Does Optimal Control of Pre-operative Chronic and Acute Pain Predict Improved Function After Orthopedic Surgery?

This study has been completed.
Sponsor:
Collaborator:
The Physicians' Services Incorporated Foundation
Information provided by (Responsible Party):
Dr. Colin McCartney, Sunnybrook Health Sciences Centre
ClinicalTrials.gov Identifier:
NCT00581685
First received: December 19, 2007
Last updated: June 7, 2012
Last verified: June 2012

December 19, 2007
June 7, 2012
January 2008
June 2010   (final data collection date for primary outcome measure)
Physical function [ Time Frame: 6 weeks postop ] [ Designated as safety issue: No ]
Same as current
Complete list of historical versions of study NCT00581685 on ClinicalTrials.gov Archive Site
Pain [ Time Frame: Pre and postoperatively (up to 6 weeks) ] [ Designated as safety issue: No ]
Same as current
Not Provided
Not Provided
 
Does Optimal Control of Pre-operative Chronic and Acute Pain Predict Improved Function After Orthopedic Surgery?
Does Optimal Pain Control With Pregabalin and Celecoxib Predict Improved Function After Total Hip Arthroplasty?

Despite the development of new pain medications, the prevalence of persistent postoperative pain (for more than three to six months) remains alarmingly high. Chronic pain and reduced function after surgery are of great concern since they have a significant impact on a patient's quality of life and are costly to society in terms of longer hospital stays and lost work days. An important risk factor for chronic pain and reduced function after surgery is the amount of pain patients experience immediately after surgery which is highly influenced by the amount of pain patients have preoperatively. For many patients, longstanding pain prior to surgery is common and thus can compromise the outcome of the procedure. Therefore, the aim of this study is to reduce the amount of pain patients have before they undergo surgery by administering a novel pain-relieving regimen in the weeks before surgery. Crucially, this treatment will be continued for three weeks after surgery to reduce pain that arises from the surgical trauma. The novel regimen will include a non-steroidal anti-inflammatory (celecoxib) and the alpha2 delta ligand, pregabalin. This drug combination will provide the best opportunity to target several key sites in the pain pathway. This regimen will be tested in patients with pain related to osteoarthritis and who are undergoing orthopedic (hip) surgery because chronic preoperative pain is common in these patients and is the main reason for undergoing surgery. The goal of this research proposal is to adequately manage pain before and after surgery in order to improve function weeks after surgery. If controlling pain in this way does lead to improved long term postoperative function the findings from this study may lead to the development of a standardized regimen. This is highly relevant not only for orthopedic procedures but following other common surgical procedures which would be of great benefit to patients and the entire healthcare system.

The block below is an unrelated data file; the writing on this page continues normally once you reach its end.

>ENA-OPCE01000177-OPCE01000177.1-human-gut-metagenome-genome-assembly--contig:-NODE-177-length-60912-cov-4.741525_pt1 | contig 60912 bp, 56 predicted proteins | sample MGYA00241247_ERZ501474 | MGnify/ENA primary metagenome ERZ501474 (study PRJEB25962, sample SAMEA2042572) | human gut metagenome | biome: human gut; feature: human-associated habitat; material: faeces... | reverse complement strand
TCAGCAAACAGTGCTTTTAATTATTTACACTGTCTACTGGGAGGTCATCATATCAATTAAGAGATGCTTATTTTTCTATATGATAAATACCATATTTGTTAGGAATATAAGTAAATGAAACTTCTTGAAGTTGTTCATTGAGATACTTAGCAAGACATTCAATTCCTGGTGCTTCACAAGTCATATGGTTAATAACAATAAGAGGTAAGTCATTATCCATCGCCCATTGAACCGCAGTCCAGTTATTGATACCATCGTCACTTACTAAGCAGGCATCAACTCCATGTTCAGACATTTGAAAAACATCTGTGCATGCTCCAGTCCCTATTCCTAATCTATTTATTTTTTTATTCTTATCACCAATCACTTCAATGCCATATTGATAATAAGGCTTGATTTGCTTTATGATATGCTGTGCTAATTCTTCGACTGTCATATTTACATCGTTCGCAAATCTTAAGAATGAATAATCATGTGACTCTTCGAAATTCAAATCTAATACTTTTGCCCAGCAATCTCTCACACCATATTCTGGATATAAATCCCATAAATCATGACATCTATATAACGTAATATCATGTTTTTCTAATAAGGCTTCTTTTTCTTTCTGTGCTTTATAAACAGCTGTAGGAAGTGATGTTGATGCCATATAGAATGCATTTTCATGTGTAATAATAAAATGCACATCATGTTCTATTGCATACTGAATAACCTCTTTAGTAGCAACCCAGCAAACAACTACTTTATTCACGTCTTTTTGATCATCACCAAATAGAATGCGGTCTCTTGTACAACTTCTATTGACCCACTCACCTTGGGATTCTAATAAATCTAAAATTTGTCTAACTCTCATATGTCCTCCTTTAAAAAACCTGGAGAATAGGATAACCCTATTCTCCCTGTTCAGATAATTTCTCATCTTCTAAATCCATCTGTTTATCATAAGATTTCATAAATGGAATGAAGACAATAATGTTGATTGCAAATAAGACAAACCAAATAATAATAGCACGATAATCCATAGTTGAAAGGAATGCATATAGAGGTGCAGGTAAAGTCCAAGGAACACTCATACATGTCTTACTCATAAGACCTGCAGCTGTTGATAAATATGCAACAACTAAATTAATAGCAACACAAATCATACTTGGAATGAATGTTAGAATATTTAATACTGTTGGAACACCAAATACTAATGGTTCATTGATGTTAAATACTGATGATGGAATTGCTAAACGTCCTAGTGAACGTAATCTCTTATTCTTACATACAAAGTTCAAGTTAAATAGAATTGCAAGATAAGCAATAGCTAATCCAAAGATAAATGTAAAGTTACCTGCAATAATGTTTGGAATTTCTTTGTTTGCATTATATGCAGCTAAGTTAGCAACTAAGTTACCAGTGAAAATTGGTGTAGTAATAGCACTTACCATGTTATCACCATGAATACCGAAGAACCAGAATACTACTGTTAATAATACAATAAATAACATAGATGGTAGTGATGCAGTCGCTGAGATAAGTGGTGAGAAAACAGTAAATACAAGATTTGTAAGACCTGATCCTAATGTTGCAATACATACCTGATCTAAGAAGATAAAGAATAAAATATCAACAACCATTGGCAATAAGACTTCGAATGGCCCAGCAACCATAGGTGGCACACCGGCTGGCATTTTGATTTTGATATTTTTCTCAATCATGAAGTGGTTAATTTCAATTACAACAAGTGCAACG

Not Provided
Interventional
Phase 3
Allocation: Randomized
Intervention Model: Parallel Assignment
Masking: Double Blind (Subject, Caregiver, Investigator, Outcomes Assessor)
Primary Purpose: Treatment
Osteoarthritis
Drug: Pregabalin, Celecoxib
Pregabalin (75mg BID) and Celecoxib(100mg BID) two weeks prior to hip arthroplasty and 3 weeks postoperatively.
Placebo Comparator: 2
Prospective, single center, randomized, double-blinded, placebo controlled study
Intervention: Drug: Pregabalin, Celecoxib
Not Provided

*   Includes publications given by the data provider as well as publications identified by ClinicalTrials.gov Identifier (NCT Number) in Medline.
 
Completed
31
June 2010
June 2010   (final data collection date for primary outcome measure)

Inclusion Criteria:

  • Provision of informed consent
  • American Society of Anesthesiologists physical status I-III
  • Average daily VAS ≥ 4
  • Aged 18 - 75 years
  • Male or female
  • Scheduled for total hip arthroplasty (THA).

Exclusion Criteria:

  • Allergy to study medications or local anesthetics
  • History of drug or alcohol abuse
  • Patients with chronic pain on slow-release preparations of opioid (>30mg morphine equivalent per day)
  • Patients with rheumatoid arthritis
  • Patients with psychiatric disorders
  • Patients unable or unwilling to use Patient Controlled Analgesia (PCA).
  • Diabetic patients or those with impaired renal function (Creatinine > 55)
  • Obese patients (i.e. BMI > 40).
Both
18 Years to 75 Years
Yes
Contact information is only displayed when the study is recruiting subjects
Not Provided
 
NCT00581685
216-2007, PSI-07-52
No
Dr. Colin McCartney, Sunnybrook Health Sciences Centre
Sunnybrook Health Sciences Centre
The Physicians' Services Incorporated Foundation
Not Provided
Sunnybrook Health Sciences Centre
June 2012

ICMJE     Data element required by the International Committee of Medical Journal Editors and the World Health Organization ICTRP